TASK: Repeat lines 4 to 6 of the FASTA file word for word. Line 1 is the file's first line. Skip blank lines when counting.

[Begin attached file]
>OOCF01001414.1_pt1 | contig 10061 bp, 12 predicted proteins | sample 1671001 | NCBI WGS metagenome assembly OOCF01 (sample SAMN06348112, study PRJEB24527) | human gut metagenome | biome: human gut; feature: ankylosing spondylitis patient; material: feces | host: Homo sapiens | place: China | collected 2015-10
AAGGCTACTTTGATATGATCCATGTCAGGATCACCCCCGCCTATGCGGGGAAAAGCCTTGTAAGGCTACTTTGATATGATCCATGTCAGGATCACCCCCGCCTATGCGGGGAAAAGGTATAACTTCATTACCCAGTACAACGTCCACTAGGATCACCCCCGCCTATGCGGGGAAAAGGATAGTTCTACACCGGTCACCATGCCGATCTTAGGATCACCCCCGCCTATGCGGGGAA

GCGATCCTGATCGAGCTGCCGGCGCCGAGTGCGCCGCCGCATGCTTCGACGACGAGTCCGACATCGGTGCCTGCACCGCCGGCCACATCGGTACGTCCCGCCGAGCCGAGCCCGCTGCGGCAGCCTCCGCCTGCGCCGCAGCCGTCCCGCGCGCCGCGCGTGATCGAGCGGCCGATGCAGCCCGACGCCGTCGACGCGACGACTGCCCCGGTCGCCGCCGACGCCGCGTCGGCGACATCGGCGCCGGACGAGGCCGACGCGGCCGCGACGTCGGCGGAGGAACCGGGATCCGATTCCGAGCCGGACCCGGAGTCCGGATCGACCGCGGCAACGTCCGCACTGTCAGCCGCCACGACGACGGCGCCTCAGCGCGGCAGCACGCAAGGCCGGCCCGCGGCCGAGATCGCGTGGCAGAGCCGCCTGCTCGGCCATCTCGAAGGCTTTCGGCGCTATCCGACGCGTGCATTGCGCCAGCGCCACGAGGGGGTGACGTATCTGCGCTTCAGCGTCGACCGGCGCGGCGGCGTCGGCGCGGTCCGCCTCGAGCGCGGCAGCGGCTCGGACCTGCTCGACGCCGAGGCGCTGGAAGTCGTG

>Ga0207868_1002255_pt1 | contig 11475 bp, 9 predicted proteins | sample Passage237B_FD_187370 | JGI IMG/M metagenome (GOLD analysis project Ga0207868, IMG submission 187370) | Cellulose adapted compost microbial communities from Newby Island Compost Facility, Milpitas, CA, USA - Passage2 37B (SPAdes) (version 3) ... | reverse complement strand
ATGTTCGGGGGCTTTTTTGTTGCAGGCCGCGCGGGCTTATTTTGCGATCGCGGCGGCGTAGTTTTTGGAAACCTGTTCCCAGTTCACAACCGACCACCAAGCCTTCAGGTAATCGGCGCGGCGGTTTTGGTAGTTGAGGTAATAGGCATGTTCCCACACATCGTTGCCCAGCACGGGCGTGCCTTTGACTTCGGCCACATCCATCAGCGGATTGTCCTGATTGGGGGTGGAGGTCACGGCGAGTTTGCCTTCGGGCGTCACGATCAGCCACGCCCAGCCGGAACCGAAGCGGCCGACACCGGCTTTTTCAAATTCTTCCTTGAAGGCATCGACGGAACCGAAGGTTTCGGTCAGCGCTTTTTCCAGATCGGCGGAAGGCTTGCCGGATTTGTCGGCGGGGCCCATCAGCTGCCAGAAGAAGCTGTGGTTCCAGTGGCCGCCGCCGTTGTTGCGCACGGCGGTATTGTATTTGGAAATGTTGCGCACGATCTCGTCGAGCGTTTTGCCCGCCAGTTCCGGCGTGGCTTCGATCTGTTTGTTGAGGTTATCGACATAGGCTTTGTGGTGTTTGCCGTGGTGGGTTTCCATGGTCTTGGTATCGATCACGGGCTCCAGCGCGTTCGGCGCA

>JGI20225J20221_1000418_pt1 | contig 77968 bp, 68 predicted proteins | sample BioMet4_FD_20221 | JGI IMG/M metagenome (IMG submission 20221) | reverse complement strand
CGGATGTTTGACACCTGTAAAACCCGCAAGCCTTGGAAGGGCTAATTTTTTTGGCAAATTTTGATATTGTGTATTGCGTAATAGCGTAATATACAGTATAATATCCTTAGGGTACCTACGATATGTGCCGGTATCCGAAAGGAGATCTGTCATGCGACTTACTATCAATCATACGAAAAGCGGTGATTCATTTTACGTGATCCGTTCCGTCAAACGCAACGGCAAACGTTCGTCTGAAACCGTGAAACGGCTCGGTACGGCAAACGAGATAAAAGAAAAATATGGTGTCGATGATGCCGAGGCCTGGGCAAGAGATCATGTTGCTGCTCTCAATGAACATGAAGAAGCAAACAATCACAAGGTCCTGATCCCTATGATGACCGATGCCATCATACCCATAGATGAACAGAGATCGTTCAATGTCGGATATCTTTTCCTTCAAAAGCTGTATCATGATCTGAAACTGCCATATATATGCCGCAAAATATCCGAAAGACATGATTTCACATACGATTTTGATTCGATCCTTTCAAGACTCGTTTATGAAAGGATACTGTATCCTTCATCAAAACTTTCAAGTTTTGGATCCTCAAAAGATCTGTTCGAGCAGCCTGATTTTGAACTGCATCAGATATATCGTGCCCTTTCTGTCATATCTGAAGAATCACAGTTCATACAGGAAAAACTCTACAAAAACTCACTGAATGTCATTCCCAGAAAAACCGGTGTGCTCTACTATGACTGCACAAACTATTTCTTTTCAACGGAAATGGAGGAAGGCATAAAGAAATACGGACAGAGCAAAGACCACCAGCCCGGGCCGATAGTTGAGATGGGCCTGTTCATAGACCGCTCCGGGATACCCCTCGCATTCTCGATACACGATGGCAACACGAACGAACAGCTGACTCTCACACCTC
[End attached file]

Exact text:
>Ga0207868_1002255_pt1 | contig 11475 bp, 9 predicted proteins | sample Passage237B_FD_187370 | JGI IMG/M metagenome (GOLD analysis project Ga0207868, IMG submission 187370) | Cellulose adapted compost microbial communities from Newby Island Compost Facility, Milpitas, CA, USA - Passage2 37B (SPAdes) (version 3) ... | reverse complement strand
ATGTTCGGGGGCTTTTTTGTTGCAGGCCGCGCGGGCTTATTTTGCGATCGCGGCGGCGTAGTTTTTGGAAACCTGTTCCCAGTTCACAACCGACCACCAAGCCTTCAGGTAATCGGCGCGGCGGTTTTGGTAGTTGAGGTAATAGGCATGTTCCCACACATCGTTGCCCAGCACGGGCGTGCCTTTGACTTCGGCCACATCCATCAGCGGATTGTCCTGATTGGGGGTGGAGGTCACGGCGAGTTTGCCTTCGGGCGTCACGATCAGCCACGCCCAGCCGGAACCGAAGCGGCCGACACCGGCTTTTTCAAATTCTTCCTTGAAGGCATCGACGGAACCGAAGGTTTCGGTCAGCGCTTTTTCCAGATCGGCGGAAGGCTTGCCGGATTTGTCGGCGGGGCCCATCAGCTGCCAGAAGAAGCTGTGGTTCCAGTGGCCGCCGCCGTTGTTGCGCACGGCGGTATTGTATTTGGAAATGTTGCGCACGATCTCGTCGAGCGTTTTGCCCGCCAGTTCCGGCGTGGCTTCGATCTGTTTGTTGAGGTTATCGACATAGGCTTTGTGGTGTTTGCCGTGGTGGGTTTCCATGGTCTTGGTATCGATCACGGGCTCCAGCGCGTTCGGCGCA

>JGI20225J20221_1000418_pt1 | contig 77968 bp, 68 predicted proteins | sample BioMet4_FD_20221 | JGI IMG/M metagenome (IMG submission 20221) | reverse complement strand